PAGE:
In last month's issue of Applied Metabolics, I discussed in detail how the adrenal steroid hormone, cortisol, affects health and fitness. A major point of that article was to expose many of the myths often associated with cortisol that have engendered such a bad reputation for the hormone. In truth, cortisol is required for life. Without adequate cortisol activity, exposure to stress can prove fatal. But this raises the obvious question of what happens to the adrenal glands, where cortisol is produced if stress is continuous and unmitigated? One way to consider the extended effects of stress, which could entail psychological or physical sources, is the look at a scale of how the body adapts to imposed stress. Such as scale was developed by scientist Hans Selye, which he called the General Adaptation Syndrome or GAS. This syndrome is a phase-based response to stress that is undertaken by the body. The first phase, called the "Alarm phase," involves exposure to stress, followed by the initiation of various body responses to deal with the stress. This includes the release of hormones known as "stress hormones." The stress hormones are secreted from the adrenal glands, which lie just above the kidneys. The adrenal hormones released in response to early stress exposure include the catecholamines, epinephrine, and norepinephrine; cortisol; and aldosterone. In the second stage of the GAS, cortisol release dominates as it prepares the body to deal with stress. Cortisol boosts blood glucose levels, mobilizes body fat for use as energy; raises blood pressure to prevent shock, and blunts immune response by interfering with the function of lymphocytes. The third stage of the GAS can go in either of two directions. Either the body effectively compensates for the imposed stress, thanks to the activity of the "Fight or Flight" catecholamines and the effects of cortisol, which is known as "recovery," or the stress overwhelms the body defenses, which results in "exhaustion." If exhaustion ensues, it sets the stage for a long list of possible stress-related diseases, such as ulcers, cardiovascular disease, and a possible increase in the risk of diabetes.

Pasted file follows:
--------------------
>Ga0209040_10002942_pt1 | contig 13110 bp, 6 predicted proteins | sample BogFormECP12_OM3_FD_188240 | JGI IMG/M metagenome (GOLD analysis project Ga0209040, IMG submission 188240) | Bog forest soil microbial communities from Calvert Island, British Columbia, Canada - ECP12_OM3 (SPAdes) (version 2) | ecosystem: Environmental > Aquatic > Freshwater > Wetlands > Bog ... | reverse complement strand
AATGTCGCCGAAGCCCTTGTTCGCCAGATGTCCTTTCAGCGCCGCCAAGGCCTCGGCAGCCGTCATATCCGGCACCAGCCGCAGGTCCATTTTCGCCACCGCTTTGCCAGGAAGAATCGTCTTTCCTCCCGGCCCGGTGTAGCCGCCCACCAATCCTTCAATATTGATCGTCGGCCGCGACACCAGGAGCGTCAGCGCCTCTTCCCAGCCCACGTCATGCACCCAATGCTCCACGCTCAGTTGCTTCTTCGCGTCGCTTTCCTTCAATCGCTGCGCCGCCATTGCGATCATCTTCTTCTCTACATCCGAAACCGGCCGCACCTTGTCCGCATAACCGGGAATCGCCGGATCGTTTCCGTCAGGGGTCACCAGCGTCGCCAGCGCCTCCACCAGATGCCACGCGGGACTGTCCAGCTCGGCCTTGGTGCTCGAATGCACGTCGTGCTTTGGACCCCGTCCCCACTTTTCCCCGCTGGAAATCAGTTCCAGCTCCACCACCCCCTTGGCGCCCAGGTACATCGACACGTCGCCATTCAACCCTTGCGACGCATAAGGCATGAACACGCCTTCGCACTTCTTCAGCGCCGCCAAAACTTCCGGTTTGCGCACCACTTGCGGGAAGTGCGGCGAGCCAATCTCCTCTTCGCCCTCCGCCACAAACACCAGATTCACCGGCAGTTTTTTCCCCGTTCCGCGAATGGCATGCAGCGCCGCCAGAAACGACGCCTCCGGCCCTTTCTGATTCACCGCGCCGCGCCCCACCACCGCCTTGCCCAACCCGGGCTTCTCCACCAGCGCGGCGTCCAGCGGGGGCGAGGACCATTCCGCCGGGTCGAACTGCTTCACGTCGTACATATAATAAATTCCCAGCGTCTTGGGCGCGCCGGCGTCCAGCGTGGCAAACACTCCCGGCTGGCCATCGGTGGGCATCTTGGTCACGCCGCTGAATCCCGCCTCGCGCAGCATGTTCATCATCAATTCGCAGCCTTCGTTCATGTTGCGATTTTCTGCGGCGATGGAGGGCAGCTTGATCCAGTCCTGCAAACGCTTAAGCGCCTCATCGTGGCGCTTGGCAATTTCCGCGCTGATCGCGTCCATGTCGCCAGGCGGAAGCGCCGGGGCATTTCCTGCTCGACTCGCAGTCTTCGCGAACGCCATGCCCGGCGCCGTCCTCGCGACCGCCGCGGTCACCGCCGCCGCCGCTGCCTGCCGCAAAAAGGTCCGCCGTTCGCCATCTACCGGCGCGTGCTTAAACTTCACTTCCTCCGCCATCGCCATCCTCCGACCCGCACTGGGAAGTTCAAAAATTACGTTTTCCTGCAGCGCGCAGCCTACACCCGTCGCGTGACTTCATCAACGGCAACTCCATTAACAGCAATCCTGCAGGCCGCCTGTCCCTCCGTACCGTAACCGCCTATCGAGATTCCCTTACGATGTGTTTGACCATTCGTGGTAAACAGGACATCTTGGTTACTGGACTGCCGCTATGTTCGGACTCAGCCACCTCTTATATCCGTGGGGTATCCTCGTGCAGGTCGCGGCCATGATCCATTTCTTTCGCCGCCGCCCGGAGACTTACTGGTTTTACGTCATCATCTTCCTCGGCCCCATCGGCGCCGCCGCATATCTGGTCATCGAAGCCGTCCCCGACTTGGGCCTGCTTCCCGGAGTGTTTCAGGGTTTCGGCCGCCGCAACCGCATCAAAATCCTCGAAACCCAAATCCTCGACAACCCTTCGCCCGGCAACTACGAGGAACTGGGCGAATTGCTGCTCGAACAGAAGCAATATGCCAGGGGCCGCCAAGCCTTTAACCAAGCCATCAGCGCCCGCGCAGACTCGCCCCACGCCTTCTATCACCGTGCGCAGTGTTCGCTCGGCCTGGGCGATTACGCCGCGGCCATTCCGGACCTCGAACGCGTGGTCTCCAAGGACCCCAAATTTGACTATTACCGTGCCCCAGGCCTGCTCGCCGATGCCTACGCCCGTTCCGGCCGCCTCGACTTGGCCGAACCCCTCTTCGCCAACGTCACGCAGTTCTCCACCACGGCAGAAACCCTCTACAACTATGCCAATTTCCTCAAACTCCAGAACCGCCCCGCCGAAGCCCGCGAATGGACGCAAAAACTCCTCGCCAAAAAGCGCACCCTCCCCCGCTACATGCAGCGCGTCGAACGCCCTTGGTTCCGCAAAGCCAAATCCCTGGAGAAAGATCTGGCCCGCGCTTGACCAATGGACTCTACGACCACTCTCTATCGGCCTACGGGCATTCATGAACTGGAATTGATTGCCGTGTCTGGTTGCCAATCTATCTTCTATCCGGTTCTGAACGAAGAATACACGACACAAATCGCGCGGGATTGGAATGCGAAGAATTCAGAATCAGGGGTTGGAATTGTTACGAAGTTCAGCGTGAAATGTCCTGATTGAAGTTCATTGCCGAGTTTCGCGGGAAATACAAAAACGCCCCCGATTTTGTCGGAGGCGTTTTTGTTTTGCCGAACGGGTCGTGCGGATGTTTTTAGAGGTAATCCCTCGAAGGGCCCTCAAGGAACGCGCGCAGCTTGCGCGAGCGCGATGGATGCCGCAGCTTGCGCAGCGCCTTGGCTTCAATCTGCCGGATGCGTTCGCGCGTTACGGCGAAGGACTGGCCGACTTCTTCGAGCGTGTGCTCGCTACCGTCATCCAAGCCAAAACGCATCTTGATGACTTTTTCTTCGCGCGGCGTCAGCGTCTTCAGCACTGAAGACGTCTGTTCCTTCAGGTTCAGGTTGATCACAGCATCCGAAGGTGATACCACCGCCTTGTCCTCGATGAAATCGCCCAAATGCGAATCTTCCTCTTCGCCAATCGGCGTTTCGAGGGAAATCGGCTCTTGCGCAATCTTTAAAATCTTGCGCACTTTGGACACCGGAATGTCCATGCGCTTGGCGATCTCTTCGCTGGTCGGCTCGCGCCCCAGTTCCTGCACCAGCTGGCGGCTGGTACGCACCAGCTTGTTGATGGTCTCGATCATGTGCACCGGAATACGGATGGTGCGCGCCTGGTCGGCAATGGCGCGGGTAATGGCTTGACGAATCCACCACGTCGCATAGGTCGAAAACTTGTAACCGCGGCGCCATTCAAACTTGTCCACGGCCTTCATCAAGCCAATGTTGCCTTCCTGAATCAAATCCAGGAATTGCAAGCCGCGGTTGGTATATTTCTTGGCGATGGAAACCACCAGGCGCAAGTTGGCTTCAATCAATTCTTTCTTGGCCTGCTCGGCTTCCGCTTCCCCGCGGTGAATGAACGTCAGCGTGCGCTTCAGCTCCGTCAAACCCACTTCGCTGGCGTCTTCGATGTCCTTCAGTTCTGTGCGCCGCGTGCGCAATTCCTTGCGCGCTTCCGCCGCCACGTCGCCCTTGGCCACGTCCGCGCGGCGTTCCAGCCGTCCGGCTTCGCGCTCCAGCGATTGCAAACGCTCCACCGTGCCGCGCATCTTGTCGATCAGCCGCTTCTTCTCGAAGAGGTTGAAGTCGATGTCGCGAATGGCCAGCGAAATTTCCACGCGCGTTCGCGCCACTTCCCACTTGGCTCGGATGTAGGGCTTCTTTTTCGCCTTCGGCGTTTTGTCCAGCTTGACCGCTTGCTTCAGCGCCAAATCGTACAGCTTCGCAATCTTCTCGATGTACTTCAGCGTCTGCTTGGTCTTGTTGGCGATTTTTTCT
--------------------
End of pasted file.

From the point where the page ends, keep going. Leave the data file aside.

But what causes this exhaustion phase? According to a popular theory, a major cause is known as Adrenal Fatigue (AF). Adrenal fatigue is interesting because if you do a search for it in medical databases, such as the National Library of Medicine or "PubMed," you will come up virtually empty. How could such an obvious effect of unrelenting stress have so little medical research published about it? After all, in this modern, high-stress society who isn't exposed to constant stress in one form or the other? Just eating a poorly balanced diet that lacks essential nutrients is a form of stress. By that measure alone, millions of people are exposed to stress every day. So why is so little written about adrenal fatigue in the medical literature? For one, adrenal fatigue is not a recognized . . .